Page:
Research. Education. Collaboration. Conservation
We lead long-term wildlife research projects, nature-friendly ecotours, and expeditions, volunteer programs, community development initiatives and nature conservation activities in the Amazon rainforest and Andes mountain ecosystems of Peru
Implementing nature conservation strategies, contributing to sustainable livelihoods and improving our understanding of Peru's
Neotropical ecosystems, since 1997
What we do
Our objectives are to identify and implement long-lasting solutions that conserve Peru's biological and cultural diversity. We achieve this by leading our own projects, sharing information, and collaborating in as many positive ways as possible.
Where we do it
Our work is focused on the lowland rainforest and Andean cloud-forest and aquatic ecosystems of the Amazon Basin in Peru, with an emphasis on the regions of Cusco, Madre de Dios, and Puno.
research, monitoring and conservation
What Our Friends and Supporters Are Saying
"Thank you so much for your inspiring passion. I wish more organizations were like yours."
"I had an incredible time volunteering with Fauna Forever. A great organization
and a great group of research coordinators. Thanks again!"
ELISE COPLERUD (USA)
TYLER FE (USA)
"Thank you so much for this opportunity. These last four weeks have been some of the most
interesting and thought-provoking periods of my life."
SARA KAIDEN (USA)
"This was the first time I have been around biologists and environmental scientists. It was amazing
to see the world from a different perspective, especially in a forest like the Amazon."
AIKO LEE (UK - HONG KONG)
"One of the best weeks of my life was working with this amazing organisation.
Such important work. Such great people."
KATE WILLS (UK)
A tangle of lianas and trees near Soledad Lake, Peru (Photo: Juan Carlos Huayllapuma)
A Royal flycatcher (Onychorhynchus coronatus). This fabulous bird was briefly caught in a mist net, had a numbered band placed on its leg, and had its vitals measured before being released in Tambopata, Peru (Photo: Tom Ambrose)
Early morning mist rising over the Inca citadel of Machu picchu. A truly unforgetable sight! (Photo: Ava Peattie)
One of the rooms at the Yellow River Homestay in the Quellomayo Community near Machu picchu (Photo: Andrew Bruton)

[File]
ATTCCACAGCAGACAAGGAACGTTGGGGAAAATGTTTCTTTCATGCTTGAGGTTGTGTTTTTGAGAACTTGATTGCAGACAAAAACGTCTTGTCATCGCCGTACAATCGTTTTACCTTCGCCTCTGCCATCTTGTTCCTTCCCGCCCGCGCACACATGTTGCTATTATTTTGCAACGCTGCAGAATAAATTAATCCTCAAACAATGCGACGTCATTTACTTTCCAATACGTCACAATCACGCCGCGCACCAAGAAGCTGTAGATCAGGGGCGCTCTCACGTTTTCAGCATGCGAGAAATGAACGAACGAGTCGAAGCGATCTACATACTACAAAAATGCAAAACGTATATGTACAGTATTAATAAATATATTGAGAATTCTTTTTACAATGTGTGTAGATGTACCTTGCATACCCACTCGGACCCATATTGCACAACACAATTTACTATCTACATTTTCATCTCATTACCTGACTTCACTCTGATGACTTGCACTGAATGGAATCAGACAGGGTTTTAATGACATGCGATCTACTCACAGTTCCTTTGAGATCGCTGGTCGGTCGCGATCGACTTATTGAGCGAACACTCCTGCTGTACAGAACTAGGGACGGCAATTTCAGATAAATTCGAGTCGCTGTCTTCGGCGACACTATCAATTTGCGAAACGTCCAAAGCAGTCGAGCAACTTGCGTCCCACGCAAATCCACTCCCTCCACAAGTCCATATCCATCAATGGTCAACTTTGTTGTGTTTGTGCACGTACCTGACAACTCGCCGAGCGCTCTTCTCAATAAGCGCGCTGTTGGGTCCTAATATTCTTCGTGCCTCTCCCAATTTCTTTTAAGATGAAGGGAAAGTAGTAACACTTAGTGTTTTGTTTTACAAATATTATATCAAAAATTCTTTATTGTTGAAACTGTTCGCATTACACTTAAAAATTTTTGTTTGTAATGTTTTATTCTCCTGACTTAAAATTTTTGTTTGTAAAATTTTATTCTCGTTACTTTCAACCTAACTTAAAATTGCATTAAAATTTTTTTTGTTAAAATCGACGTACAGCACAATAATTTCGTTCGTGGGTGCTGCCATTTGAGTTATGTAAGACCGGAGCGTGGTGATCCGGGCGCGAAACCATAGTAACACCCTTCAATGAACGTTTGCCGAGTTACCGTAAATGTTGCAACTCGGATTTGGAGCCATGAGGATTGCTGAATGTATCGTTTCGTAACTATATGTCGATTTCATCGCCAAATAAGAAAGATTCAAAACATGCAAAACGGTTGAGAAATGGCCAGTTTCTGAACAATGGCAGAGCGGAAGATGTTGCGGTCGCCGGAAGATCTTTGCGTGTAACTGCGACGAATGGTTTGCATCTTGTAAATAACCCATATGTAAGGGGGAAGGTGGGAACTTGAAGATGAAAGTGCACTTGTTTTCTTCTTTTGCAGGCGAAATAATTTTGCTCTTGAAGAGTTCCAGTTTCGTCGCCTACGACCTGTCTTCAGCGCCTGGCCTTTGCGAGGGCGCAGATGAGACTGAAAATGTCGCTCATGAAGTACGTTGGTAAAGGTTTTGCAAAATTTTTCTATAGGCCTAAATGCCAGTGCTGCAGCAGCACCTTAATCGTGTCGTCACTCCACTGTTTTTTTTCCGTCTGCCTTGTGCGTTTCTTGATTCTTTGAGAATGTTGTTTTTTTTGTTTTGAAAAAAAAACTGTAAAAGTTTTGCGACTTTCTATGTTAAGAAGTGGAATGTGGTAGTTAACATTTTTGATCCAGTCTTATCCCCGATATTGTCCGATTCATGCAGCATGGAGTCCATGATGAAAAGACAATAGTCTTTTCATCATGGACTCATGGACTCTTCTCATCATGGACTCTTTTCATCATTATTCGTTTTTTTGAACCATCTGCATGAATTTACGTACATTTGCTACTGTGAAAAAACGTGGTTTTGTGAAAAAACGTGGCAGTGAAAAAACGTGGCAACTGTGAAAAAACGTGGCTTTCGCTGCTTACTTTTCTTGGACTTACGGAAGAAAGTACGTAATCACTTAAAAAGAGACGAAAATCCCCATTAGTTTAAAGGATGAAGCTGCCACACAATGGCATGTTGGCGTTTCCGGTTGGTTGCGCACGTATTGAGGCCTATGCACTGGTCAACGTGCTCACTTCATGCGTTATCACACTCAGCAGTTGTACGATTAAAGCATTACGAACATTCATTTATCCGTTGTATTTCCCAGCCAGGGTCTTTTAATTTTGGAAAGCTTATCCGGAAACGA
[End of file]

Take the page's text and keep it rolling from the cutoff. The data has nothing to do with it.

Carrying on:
Banding an antshrike in the Tambopata rainforest, Peru (Photo: Jason Kopp)
Peruvian ornithologist, Juan Molina, assessing the wear-and-tear on a bird's wing (Photo: Gaby Wiederkehr)
Citizen science volunteers visit us from across the world to briefly assist us for a few days with our work as they tour Peru
A Chrotopterus auritus bat, temporarily caught as part of a long-term study of bat diversity and population structure in the Peruvian Amazon (Photo: Chris Ketola).
A group of volunteers at the El Gato Homestay in Tambopata, one of our wildlife research sites and community ecotour destinations (Photo: Chris Kirkby).
A group of White-lipped peccaries (Tayassu pecari) on the edge of a clearing in the forest (Photo: Tom Ambrose).
A bird team volunteer releasing a Band-tailed manakin (Pipra fasciicauda)(Photo: Gaby Wiederkehr)
Cacao is now a major cashcrop for local communities in Madre de Dios, Peru (Photo: Juan Carlos Huayllapuma).
An intern on the medicinal plant research team and community development project showing off hands dyed red by "achiote" seeds (Photo: Juan Carlos Huayllapuma).
One of the elders at the Puerto Nuevo Native Community in the Madre de Dios region of the Peruvian Amazon (Photo: Juan Carlos Huayllapuma).
Amazon Rainforest Research and Conservation Blog
Here we cover a broad range of topics and activities related directly or indirectly to our projects in Peru. Some blog posts are written by our staff, others by our volunteers and interns
"Unless someone like you cares a whole awful lot, nothing is going to get better. It's not."
Compass image © Dalvey Compass